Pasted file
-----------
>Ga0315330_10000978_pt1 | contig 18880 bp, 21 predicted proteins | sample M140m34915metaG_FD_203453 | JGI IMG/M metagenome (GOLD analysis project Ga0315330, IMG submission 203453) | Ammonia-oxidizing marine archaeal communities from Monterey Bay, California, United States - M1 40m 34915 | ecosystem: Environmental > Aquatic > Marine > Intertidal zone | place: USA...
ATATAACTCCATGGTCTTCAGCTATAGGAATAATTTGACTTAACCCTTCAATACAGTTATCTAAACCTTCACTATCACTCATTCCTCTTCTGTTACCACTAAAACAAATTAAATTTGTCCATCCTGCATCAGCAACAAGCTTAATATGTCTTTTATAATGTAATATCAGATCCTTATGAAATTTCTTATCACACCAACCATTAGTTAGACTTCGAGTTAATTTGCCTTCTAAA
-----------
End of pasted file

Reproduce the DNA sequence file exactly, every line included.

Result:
>Ga0315330_10000978_pt1 | contig 18880 bp, 21 predicted proteins | sample M140m34915metaG_FD_203453 | JGI IMG/M metagenome (GOLD analysis project Ga0315330, IMG submission 203453) | Ammonia-oxidizing marine archaeal communities from Monterey Bay, California, United States - M1 40m 34915 | ecosystem: Environmental > Aquatic > Marine > Intertidal zone | place: USA...
ATATAACTCCATGGTCTTCAGCTATAGGAATAATTTGACTTAACCCTTCAATACAGTTATCTAAACCTTCACTATCACTCATTCCTCTTCTGTTACCACTAAAACAAATTAAATTTGTCCATCCTGCATCAGCAACAAGCTTAATATGTCTTTTATAATGTAATATCAGATCCTTATGAAATTTCTTATCACACCAACCATTAGTTAGACTTCGAGTTAATTTGCCTTCTAAA